The Detox

I walked confidently off the plane into the Columbus airport. As I breathed in the air conditioned air in the airport I heard my name. "Eric." In wonder I whipped around to reply and saw no familiar faces. There were two gentlemen in uniform walking my way "Are you Eric Dilley?" "Yes." I replied. "We have a warrant for your arrest out of Fairfield County." "Wow that was fast." I said with a smile. 

The plan was that I’d visit with my son, Deb and the Hope Without Dope group. Then after a week I'd turn myself in. My mother had other plans. She alerted the airport to arrest the felon who was flying in. I could have been mad. I could have run. I was done running. In my mind it made no difference to me. I made the decision to head into battle, not run from it. I made the decision not to be angry at others for my bad decisions. I, for the first time in a while, decided to own up to my life and to accept responsibility for it. My actions dug me into a hole. My actions must get me out.

I woke up under an itchy wool blanket. The jail was old. Yellow bars were cold. The floor was bare; someone needed to clean it. The TV was playing behind the bars; I could always hear it. It wasn't my freedom to turn it off. In the beginning I slept. This time I had solid sleep during detox. It is a bit different detoxing from crack than it is from heroin. Literally, I slept three days straight, only waking up for meals. 

Adjusting to a new life behind bars is about acceptance and routine. The more I went to jail the easier it was for me to accept being in there. Inside jail I had available to me three actions which are incredibly important. The three actions are reading (what is going in), writing (what is coming out), and movement. How we choose to use these actions determines our success.

The Detox: The act of ridding a person of anything destructive to said person.
"The secret to change is to focus all your energy not on fighting the old, but on building the new." -Socrates

With my new empty filled time I had to create my own routine: My own structure that was constructive, not destructive to me as a person. It started with reading, writing and movement. These three actions would move me through the three necessities while detoxing.

The first necessity is exercise. Exercise is vitally important in recovery. Not only does it sweat the toxins out of your body, it helps keep racing thoughts at bay. It's also healthy and after living such an unhealthy lifestyle this is an essential habit to stay on track. 

It's nice to have someone tell you what to do. No planning, just doing. In jail I had Bruce. He would train me. He pushed me in my workouts. He never worked out; he just told me what to do. I did it. Maybe he just liked watching me suffer. He might have just wanted to see if he could get me to quit. Heck nahhhhhh.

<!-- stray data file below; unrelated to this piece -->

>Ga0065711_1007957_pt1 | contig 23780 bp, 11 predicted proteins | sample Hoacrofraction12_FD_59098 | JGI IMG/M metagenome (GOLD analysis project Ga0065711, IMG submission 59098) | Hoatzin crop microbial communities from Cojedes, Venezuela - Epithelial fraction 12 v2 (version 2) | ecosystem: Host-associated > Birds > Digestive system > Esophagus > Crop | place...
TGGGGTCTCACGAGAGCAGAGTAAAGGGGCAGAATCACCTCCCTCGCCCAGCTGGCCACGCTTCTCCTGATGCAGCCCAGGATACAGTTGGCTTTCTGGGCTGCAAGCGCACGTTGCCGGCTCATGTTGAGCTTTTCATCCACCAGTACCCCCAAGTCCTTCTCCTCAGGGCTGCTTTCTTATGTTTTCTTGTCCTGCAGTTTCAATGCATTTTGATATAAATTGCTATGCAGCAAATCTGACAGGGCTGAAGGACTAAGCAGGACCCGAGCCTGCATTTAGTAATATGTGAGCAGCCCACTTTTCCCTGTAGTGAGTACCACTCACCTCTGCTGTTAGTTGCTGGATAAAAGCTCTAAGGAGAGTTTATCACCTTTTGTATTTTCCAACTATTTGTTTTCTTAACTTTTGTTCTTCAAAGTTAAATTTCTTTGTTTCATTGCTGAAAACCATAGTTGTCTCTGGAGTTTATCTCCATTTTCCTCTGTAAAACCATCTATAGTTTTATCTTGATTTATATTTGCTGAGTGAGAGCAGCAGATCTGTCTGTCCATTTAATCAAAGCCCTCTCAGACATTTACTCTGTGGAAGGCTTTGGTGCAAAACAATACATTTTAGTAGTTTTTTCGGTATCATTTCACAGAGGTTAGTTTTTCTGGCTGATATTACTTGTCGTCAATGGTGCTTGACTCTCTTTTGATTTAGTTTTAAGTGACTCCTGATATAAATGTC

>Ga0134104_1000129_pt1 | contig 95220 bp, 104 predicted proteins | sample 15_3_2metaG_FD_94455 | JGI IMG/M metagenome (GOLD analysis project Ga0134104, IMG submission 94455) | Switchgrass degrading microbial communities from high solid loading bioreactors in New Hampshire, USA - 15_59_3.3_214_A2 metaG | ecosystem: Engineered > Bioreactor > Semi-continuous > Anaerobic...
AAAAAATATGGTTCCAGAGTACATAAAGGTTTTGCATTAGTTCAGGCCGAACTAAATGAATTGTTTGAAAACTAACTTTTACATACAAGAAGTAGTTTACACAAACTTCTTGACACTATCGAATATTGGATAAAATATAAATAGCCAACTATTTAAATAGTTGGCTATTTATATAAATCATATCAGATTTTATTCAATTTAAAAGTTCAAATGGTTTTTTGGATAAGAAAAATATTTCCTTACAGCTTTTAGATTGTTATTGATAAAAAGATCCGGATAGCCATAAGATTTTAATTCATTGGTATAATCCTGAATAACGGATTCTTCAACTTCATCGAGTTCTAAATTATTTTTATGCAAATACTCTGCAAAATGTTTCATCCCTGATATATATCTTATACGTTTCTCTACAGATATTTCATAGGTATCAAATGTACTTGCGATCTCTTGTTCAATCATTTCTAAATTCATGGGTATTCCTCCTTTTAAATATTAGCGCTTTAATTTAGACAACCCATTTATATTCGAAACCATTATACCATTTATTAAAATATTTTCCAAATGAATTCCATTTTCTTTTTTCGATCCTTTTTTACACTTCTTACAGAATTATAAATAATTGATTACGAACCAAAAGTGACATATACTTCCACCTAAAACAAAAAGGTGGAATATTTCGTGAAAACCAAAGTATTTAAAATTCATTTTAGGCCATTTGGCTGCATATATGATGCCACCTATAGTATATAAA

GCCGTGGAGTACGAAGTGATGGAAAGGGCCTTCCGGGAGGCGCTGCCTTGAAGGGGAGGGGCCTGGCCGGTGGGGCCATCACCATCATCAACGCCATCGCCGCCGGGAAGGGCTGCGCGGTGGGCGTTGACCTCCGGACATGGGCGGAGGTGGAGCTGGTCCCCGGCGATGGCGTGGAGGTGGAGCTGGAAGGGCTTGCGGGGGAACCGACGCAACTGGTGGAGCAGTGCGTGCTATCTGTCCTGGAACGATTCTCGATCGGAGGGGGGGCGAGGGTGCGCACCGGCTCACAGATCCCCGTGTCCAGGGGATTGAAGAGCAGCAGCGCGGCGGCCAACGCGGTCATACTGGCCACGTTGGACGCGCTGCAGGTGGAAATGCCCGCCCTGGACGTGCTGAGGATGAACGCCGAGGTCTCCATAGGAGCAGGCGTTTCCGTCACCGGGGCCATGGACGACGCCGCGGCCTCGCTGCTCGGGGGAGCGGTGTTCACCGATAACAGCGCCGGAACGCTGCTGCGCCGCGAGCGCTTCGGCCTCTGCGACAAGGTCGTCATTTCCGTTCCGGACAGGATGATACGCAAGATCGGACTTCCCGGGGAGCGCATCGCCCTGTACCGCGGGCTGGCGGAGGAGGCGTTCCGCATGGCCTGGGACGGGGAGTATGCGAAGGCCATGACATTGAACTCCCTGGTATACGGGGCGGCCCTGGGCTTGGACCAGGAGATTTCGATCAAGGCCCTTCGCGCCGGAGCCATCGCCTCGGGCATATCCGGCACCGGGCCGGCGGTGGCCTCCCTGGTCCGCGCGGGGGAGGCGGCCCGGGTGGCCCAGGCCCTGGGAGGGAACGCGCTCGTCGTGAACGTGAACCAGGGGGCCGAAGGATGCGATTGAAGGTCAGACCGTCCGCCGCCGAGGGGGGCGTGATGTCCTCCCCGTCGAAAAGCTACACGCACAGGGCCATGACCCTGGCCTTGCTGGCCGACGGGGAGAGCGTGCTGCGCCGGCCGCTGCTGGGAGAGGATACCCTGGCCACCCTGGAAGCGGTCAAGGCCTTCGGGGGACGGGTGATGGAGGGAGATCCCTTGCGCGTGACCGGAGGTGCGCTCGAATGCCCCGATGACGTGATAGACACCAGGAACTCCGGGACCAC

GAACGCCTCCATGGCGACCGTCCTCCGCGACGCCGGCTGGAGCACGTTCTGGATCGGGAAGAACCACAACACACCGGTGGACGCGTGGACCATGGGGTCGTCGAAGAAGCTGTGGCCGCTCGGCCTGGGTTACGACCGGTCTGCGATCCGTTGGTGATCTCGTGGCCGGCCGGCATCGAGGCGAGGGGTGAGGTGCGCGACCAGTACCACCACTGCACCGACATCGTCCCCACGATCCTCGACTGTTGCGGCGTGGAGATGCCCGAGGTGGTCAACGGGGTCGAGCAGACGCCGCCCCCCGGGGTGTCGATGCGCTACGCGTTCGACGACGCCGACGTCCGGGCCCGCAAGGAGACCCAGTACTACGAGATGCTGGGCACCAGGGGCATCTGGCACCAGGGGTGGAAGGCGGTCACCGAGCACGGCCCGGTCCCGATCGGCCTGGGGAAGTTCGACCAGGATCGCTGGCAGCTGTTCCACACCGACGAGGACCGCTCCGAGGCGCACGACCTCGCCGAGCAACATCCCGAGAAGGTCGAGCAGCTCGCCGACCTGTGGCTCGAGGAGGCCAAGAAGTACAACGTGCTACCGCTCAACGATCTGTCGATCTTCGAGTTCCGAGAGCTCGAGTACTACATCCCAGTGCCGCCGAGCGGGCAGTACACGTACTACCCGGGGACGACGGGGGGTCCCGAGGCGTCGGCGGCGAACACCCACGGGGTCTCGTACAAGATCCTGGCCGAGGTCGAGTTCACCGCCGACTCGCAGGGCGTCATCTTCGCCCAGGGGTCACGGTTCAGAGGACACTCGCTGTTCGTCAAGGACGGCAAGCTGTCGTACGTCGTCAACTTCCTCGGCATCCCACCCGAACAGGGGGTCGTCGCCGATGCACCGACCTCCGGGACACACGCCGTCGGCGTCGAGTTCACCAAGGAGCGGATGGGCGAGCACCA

The second necessity is nutrition. Initially I ate whatever I could. My body was definitely deprived of much-needed nutrition. Breakfast, lunch and dinner were balanced meals based on a 2000 calorie diet. The same time every day. Any additional food was bought through commissary. I learned here that our bodies adjust to eating at times. The first step sucks because you feel hungry all the time. There is nothing you can do until commissary comes.  

The third necessity is structure. We need to decide what to spend our time on, and when. Our decisions on how we use our three actions ultimately end with one of 3 results. Movements that reinforce destructive habits. Idle or neutral movements which have no weight either way. And movements that reinforce constructive habits. We have to be very particular in our decisions. I looked into the situation as a chance for the construction of my person. A person consisting of a mind, a body, and a spirit. I decided to structure my options into the following: 

To construct and magnify my mind I read leadership books and studied virtue. 
To construct and build my body I exercised regularly. Tai Chi, Boxing, Calisthenics 
To construct and strengthen my spirit I read the Bible and applied virtue. 

Yeah I have virtue on there twice. Learning virtue will develop our mind. Applying it nourishes our spirit. So I had to relearn what is good. I had to remind myself. A valuable resource is the book called "The Book of Virtues". It is set up to be used for children and young adults. It uses children stories, letters from philosophers like Plato (On friendship) and C.S. Lewis (Men without Chests), and also leaders of the past like Martin Luther King Jr. (Letter from Birmingham Jail) and George Washington (George Washington's rules for civility).

I educated myself on leadership. I needed to learn to lead myself before I could ever imagine to lead others. I was very particular with my actions. If it wasn’t constructive I didn’t want it.  

The three actions and three necessities all are guided by the belief that we are going to war with ourselves, and the world. Face to face with the realization that I had tried to quit, and failed hundreds of times. Near every time I was released from jail it was my intention to get clean. I failed. If I didn't take this as serious as war I was going to fail again. This time I was going to be prepared because this battle is real.

The BA2L is real, Be addicted to life,


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